Wednesday, March 3, 2010

Waiting For Life to Settle

It's been over six months since I resigned from my job. When I say it out loud, or indeed, write it, it seems entirely implausible. Granted, I spent the first two months battling major health

Dust storm in the Texas Dust Bowl, 1935.Image via Wikipedia

issues and recovering from a surgery that (thank the good Lord) fixed them, but still, that leaves a quarter of a year since this major life change.

Giving up my high stress full-time job for my full-time mommy/wife gig, I just had it in my mind that things would look somewhat different by now. My house would be much cleaner; all the clutter de-cluttered and sold on e-bay for extra cash. I'd be a better cook, having cooked my way through two or three Rachael Ray cookbooks (I have no delusions I could make it through even one Julia Child's recipe, let alone an entire book). My son would be potty trained before he was two. I'd be the ultimate volunteer at my daughter's school and be honored with one of those awards I used to write press releases about. I'd post on this blog at least four times a week to the delight of my thousands of faithful followers, write a novel, become more active in my church, and fit into my tiny little pre-pregnancy jeans.

Ummm . . .

My daughter's closet was clean for about three days but Goodwill required less effort than e-bay and I rationalized that decision with the old "tax write off" excuse (although it's March and I haven't started my taxes yet). I've cooked exactly two Rachael Ray recipes, even though I've probably watched more than 100 hours of Food Network. My son has washed his hands in the potty more than once, which I realize is disgusting, but I take comfort in the fact it is not as disgusting as it would be if he actually peed in it first. I've managed to make it to three events at my daughter's school, although not in a volunteer capacity, which is probably for the best since I was late to two of them. I joined a Bible study, even though I think that this week's absence makes it official that I've missed more than I've attended. Prior to tonight, my last blog post was in January and besides my mother, my 8 followers (thank you faithful few) have not been banging down the door demanding I write another post.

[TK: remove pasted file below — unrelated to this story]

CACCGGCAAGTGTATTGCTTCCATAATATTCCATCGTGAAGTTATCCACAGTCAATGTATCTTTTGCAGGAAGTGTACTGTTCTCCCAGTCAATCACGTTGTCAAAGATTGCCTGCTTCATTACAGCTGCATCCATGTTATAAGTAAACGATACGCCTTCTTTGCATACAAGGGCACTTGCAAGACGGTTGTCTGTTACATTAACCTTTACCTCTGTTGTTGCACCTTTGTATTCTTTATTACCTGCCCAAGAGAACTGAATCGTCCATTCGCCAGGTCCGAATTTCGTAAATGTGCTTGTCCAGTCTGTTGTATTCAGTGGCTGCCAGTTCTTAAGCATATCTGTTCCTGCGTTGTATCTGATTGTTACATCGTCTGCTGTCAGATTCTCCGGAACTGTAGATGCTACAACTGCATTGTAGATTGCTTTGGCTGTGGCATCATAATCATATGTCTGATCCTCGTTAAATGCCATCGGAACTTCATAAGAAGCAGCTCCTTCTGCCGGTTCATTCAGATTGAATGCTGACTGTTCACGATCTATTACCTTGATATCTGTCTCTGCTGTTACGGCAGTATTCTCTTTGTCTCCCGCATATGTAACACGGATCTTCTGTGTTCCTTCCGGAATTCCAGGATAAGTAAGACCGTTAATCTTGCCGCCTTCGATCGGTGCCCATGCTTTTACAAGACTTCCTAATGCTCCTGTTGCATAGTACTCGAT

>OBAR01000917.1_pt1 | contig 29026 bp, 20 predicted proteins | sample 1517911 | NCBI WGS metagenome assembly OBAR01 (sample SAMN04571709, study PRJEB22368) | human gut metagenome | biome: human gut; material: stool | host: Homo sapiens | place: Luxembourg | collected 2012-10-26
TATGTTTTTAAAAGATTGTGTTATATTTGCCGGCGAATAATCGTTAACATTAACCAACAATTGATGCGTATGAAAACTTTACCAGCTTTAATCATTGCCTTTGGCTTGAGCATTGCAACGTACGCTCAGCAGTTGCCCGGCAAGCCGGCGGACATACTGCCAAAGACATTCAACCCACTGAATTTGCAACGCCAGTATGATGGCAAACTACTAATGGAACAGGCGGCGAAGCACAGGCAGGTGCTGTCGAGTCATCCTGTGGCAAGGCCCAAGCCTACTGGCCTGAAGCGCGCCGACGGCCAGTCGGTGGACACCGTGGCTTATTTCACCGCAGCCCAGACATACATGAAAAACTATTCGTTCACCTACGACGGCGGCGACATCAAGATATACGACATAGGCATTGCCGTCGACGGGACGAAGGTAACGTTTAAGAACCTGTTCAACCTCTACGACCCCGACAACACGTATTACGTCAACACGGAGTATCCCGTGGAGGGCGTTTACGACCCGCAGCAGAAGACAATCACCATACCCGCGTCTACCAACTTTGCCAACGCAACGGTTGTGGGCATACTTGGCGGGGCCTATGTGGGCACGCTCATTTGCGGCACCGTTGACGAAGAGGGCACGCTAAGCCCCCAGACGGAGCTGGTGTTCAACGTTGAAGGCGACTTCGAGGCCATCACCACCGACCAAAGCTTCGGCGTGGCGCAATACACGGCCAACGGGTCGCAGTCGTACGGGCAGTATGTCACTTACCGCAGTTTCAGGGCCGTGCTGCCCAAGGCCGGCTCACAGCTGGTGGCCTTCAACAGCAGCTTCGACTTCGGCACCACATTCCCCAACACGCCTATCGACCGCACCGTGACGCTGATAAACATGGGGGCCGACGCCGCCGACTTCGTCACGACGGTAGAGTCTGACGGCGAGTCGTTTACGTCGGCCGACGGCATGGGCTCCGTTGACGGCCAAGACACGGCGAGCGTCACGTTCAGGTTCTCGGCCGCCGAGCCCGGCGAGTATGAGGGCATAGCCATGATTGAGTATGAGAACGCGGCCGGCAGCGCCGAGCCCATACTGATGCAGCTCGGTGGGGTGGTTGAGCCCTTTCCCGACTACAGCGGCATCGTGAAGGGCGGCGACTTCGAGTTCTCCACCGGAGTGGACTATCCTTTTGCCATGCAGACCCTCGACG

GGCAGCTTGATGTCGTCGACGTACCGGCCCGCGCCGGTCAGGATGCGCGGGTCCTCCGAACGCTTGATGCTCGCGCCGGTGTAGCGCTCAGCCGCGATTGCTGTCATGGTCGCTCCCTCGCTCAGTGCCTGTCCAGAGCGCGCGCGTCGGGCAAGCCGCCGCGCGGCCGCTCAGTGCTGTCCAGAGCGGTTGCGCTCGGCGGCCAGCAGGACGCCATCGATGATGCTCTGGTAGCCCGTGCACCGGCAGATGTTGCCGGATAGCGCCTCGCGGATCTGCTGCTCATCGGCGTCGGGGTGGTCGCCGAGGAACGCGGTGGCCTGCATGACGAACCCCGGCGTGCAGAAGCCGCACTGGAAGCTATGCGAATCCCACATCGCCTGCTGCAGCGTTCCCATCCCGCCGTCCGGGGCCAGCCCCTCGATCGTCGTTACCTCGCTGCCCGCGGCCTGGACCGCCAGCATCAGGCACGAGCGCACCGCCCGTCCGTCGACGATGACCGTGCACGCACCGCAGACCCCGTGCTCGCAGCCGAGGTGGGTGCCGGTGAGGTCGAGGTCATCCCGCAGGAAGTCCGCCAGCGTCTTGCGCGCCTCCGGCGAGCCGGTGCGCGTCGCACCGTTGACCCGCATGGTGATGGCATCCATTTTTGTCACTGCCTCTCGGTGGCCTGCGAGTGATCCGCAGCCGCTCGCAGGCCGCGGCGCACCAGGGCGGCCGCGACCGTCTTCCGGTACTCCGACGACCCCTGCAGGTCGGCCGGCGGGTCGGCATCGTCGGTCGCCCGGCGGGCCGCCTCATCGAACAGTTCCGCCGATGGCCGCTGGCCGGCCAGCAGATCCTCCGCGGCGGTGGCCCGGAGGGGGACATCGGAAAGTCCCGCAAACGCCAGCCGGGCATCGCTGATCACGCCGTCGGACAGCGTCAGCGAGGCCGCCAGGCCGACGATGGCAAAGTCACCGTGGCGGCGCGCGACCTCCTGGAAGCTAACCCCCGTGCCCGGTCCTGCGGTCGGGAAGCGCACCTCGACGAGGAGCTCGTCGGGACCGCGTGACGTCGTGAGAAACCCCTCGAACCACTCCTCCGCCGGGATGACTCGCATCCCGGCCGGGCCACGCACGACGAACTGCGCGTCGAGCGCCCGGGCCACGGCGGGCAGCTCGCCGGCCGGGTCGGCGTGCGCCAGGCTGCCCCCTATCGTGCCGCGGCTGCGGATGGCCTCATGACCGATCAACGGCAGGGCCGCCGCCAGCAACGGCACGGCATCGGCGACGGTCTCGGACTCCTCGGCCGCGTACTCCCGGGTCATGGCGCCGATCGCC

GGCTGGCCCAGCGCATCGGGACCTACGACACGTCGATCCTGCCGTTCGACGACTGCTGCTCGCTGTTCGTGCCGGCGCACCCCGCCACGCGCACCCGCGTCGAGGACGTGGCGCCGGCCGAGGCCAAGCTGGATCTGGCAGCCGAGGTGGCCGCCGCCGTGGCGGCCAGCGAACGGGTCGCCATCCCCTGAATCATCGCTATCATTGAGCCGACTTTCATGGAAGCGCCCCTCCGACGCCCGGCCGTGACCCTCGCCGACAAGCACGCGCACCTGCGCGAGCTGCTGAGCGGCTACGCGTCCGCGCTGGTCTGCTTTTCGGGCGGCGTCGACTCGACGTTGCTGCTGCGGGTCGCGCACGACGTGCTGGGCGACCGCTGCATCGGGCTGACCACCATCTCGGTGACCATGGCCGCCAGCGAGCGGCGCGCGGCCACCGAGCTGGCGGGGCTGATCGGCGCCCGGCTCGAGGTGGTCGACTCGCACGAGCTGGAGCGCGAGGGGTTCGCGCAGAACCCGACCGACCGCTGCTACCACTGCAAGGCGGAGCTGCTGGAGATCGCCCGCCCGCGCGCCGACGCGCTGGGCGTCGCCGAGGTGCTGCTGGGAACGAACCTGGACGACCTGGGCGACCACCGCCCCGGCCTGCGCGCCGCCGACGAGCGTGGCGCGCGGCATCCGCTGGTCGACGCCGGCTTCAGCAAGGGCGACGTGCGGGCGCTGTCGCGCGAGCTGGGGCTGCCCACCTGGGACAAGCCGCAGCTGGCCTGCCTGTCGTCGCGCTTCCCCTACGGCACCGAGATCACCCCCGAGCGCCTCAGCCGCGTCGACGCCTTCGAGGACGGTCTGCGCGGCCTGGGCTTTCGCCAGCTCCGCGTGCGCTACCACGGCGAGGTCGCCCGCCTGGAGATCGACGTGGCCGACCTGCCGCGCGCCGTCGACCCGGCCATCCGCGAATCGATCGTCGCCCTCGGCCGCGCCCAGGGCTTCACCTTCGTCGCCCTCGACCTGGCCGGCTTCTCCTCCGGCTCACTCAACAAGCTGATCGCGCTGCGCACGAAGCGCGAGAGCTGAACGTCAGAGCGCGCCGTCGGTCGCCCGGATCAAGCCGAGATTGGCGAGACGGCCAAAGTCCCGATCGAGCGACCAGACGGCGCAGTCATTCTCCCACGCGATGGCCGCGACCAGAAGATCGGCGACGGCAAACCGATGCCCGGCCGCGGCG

I hate those stupid little jeans.

So what's the deal? Not to brag, but for past 12 years I was a pretty darn successful career woman. For four of the past five I did, what I considered to be a mighty fine job of balancing the whole working mommy thing. So now that I have all this time on my hands, why haven't I conquered the world?

Believe me, I ask myself this question frequently.

I feel like I'm in a constant state of transition. I keep telling myself, "As soon as 'fill in the blank happens' I'll 'fill in the blank.'" 'Blanks' started with getting healthy, which seemed like an insurmountable task for almost a year. But then I got healthy after which came the transition of withdrawal from pain meds. Then came Thanksgiving, then Christmas. Then our family was thrown into transition when my dad retired, which I thought would allow me an entirely different set of opportunities. So, I thought to myself, why settle into a routine, since it will just get all upset anyway. Plus who can settle in, well with all the craziness surrounding Martin Luther King Day and tracking the Vegas odds on Punxsutawney Phil's shadow sightings. And don't even get me started on St. Urho's Day preparations.

Did I mention I chase around an almost two year old boy all day long?

My children and husband are well loved and I keep telling myself that counts for something. And I hope it's true, because this season is the first one in my life where I don't have a product, a paycheck, a grade, or all three at the end of the day to measure my results. On the flip side, it is the first season in my life I've been rewarded exclusively in milk mustache kisses, ketchup covered hugs, and "I love you, mommy's."